Departing somewhat from John McCain's argument that failures on Wall Street and in Washington have imperiled the American worker, Ditka argued that anyone seeking employment can find a job — as long as they’re willing to make an effort.

“This is the land of opportunity,” he said. “It's not a land of handouts. If you’re willing to work, you can find a job. If you're willing to work, you can find a job.” [Peter Hamby, "Mike Ditka Hits the Campaign Trail with Palin," CNN.com Political Ticker, 2008.10.31]

Let's hope that's all it takes for the 45 workers who just lost their jobs at Gehl in Madison to find new jobs. They were making an effort, producing such a quality product that the French company Manitou just bought Gehl to add Gehl/Mustang skidsteers to their product line. But then the Bush Recession killed hundreds of orders, and Gehl had to shed 45 people who were perfectly willing to work.

So you tell me: is now the time to elect someone who sounds like Herbert Hoover?

Saying Atheists Give You Money Is Defamation of Character?

North Carolina Senator Elizabeth Dole runs an ad claiming her challenger, Democrat Kay Hagan, pals around with atheists. Kay Hagan responds by forcefully declaring her belief in God, pointing to her work teaching Sunday School, and filing a lawsuit claiming defamation of character.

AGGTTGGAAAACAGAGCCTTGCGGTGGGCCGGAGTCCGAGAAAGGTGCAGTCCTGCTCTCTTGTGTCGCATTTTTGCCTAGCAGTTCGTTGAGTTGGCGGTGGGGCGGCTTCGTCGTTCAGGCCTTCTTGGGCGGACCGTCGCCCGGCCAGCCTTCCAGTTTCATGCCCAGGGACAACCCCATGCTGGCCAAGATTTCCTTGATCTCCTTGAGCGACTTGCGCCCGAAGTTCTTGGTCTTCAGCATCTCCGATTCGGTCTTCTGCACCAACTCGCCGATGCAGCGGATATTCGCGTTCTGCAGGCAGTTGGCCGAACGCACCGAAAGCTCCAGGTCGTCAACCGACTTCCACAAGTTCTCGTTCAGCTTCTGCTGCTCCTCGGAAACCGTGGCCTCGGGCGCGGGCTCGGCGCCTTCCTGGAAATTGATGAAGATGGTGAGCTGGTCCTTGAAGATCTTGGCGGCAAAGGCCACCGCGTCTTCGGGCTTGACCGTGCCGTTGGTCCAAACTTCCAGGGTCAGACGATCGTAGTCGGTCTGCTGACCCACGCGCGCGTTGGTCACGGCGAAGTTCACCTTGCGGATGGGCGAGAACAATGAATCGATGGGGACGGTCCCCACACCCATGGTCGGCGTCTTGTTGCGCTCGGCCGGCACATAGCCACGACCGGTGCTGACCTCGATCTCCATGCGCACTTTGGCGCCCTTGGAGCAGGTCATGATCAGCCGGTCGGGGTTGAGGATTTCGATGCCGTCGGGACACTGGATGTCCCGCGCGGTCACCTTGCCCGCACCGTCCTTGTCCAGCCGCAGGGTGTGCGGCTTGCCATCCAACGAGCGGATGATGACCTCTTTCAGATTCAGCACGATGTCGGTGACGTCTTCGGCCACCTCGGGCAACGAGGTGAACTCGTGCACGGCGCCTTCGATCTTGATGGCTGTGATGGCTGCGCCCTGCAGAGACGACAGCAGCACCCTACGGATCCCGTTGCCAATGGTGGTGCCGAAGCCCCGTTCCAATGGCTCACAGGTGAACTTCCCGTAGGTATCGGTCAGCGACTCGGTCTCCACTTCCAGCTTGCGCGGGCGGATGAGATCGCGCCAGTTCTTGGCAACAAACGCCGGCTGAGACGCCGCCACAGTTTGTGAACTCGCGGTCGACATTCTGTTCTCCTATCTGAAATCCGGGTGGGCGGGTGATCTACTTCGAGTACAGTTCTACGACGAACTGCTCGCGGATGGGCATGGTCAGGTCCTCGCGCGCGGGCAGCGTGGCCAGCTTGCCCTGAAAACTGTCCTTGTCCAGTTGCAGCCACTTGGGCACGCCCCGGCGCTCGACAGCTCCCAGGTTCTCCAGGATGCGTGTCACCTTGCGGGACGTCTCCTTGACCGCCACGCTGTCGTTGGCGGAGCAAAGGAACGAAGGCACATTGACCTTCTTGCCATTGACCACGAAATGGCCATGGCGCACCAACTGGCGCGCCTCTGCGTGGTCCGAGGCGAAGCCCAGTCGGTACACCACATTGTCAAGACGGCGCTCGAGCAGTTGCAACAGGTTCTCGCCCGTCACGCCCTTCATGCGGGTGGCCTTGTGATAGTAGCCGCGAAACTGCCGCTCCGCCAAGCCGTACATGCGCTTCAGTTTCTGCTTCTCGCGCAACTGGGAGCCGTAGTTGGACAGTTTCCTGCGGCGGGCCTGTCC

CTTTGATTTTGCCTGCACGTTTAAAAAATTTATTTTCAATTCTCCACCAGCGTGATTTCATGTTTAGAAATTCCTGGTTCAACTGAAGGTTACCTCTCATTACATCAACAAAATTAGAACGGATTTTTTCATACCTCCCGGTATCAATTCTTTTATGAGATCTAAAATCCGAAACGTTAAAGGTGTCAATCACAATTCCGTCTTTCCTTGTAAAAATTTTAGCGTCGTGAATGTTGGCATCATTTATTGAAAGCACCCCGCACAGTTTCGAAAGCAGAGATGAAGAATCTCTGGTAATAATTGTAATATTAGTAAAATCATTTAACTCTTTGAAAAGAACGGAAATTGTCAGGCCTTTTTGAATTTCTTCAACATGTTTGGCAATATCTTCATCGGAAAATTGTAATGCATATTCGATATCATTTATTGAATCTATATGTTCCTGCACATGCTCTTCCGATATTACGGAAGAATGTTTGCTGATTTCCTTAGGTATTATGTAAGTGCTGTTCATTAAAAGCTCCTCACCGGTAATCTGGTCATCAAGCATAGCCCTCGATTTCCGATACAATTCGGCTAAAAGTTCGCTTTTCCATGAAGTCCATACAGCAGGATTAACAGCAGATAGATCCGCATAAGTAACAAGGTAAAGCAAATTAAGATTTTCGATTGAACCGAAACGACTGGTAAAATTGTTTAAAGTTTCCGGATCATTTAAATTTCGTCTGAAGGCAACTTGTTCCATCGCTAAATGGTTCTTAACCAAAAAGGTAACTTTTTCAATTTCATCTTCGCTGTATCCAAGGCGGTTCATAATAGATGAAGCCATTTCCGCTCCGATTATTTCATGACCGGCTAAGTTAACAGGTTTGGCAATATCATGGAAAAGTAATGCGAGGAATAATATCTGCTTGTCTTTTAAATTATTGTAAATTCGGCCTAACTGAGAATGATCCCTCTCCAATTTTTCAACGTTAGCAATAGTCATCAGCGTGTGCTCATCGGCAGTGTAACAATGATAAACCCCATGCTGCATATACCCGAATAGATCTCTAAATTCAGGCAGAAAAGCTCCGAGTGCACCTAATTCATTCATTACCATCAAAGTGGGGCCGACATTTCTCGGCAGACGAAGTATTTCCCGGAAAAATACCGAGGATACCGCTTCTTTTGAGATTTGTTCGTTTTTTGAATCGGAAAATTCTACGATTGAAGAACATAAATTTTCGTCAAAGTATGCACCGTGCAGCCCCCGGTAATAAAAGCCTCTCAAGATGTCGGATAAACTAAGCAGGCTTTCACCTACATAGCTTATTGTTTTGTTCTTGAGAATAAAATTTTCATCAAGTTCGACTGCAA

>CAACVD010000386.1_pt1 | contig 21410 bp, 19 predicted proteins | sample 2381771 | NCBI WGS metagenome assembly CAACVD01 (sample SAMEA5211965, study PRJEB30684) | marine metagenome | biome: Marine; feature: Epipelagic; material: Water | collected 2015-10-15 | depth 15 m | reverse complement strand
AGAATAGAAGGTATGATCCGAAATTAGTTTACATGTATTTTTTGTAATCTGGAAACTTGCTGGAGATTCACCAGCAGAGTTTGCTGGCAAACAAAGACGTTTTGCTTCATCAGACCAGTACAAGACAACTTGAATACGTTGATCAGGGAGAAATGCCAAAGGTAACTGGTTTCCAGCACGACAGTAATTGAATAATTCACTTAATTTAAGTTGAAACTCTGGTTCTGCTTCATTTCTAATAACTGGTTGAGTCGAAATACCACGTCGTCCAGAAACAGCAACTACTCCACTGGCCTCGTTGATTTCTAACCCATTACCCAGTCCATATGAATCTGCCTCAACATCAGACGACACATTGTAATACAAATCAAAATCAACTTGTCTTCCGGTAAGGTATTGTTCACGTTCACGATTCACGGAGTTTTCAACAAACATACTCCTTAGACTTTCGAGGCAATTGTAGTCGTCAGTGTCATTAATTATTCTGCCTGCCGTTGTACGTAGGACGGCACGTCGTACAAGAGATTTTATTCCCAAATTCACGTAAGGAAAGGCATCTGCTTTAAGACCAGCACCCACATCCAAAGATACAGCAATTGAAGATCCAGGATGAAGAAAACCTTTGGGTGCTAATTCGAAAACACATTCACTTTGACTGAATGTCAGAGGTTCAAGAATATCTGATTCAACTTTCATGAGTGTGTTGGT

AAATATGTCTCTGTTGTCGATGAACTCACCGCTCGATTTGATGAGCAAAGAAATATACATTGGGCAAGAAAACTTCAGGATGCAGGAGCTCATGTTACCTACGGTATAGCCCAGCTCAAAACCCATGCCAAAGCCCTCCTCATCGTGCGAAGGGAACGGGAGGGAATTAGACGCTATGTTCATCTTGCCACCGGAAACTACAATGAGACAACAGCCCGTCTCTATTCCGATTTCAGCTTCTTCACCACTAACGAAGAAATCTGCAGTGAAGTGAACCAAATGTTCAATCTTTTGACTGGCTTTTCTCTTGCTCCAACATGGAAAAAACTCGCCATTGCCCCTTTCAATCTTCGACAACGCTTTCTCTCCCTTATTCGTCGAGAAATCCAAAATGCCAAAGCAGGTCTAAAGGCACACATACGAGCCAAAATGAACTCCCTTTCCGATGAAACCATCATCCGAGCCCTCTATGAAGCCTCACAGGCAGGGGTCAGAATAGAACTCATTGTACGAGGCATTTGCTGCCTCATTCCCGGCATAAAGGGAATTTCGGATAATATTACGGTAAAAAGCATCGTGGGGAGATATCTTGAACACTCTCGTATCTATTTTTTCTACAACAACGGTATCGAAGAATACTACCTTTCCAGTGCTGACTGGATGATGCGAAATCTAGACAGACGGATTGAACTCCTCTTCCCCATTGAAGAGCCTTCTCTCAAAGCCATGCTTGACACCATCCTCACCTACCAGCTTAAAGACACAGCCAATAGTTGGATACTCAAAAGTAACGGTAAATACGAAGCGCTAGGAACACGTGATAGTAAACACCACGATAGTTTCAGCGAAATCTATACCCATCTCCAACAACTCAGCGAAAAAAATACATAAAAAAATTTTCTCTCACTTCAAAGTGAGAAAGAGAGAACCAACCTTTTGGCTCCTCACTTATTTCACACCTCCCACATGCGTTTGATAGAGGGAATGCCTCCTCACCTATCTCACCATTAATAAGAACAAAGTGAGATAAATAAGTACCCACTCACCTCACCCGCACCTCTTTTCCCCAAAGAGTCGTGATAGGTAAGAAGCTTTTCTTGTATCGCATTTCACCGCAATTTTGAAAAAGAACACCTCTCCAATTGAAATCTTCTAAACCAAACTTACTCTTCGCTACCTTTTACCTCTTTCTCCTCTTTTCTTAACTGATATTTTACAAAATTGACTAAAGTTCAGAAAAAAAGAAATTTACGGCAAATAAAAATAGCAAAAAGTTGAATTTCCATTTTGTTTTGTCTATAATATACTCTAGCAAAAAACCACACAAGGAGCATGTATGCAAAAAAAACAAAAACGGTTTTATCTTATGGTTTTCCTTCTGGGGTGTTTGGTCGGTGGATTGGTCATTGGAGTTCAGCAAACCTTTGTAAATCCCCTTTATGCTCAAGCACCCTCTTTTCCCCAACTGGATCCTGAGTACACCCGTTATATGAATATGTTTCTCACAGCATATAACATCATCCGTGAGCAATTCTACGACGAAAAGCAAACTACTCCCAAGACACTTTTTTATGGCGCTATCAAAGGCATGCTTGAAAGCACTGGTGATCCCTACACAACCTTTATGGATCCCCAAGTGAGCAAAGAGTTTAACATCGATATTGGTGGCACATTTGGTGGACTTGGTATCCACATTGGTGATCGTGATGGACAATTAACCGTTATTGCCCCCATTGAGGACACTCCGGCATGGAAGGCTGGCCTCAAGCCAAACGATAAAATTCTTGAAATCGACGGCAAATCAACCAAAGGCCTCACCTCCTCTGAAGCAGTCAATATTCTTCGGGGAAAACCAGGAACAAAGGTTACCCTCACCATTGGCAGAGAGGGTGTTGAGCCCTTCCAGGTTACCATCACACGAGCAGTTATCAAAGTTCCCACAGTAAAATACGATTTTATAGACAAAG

Not that there's anything wrong or character-defaming about being an atheist, much less associating with an atheist, or taking his money (Dan Roemen still takes my cash for groceries)... or leaving comments on an atheist's blog....

Share the Wealth: Who Said It?

Here's today's quiz—no prizes other than what you take from it: a chuckle, enlightenment, whatever you like!

Who said the following as a positive defense of specific socialist government policies?
We can afford to share resource wealth...

...unique fiscal circumstances... warrant a special one-time payment to share some of the state's wealth....

...it's collectively [citizens who] own the resources. So we share in the wealth when the development of these resources occurs.
  • A. Barack Obama
  • B. Karl Marx
  • C. Che Guevara
  • D. Hugo Chavez
  • E. Sarah Palin
Here, watch this video while you think about your answer...

...and the answer is... E. Sarah Palin!

Share the wealth! Share the wealth! Even Sarah Palin believes it's a good idea. I'm surprised freedom-loving Samuel J. Wurzelbacher (alias "Joe" the "Plumber") would even stand on the same stage with the socialist McCain-Palin ticket.

Thursday, October 30, 2008

Obama: The Conservative Choice

Obama is clearly the feminist's choice, the farmer's choice, the intellectual's choice... but the conservative choice? Yes, argues The Economist, those ultra-rational Brits who have now themselves endorsed Obama. The famously conservative magazine cites the rise of Obama conservatives—"Obamacons"— including Colin Powell, Susan Eisenhower, Christopher Buckley, and even some Libertarians (pay attention, Matt!):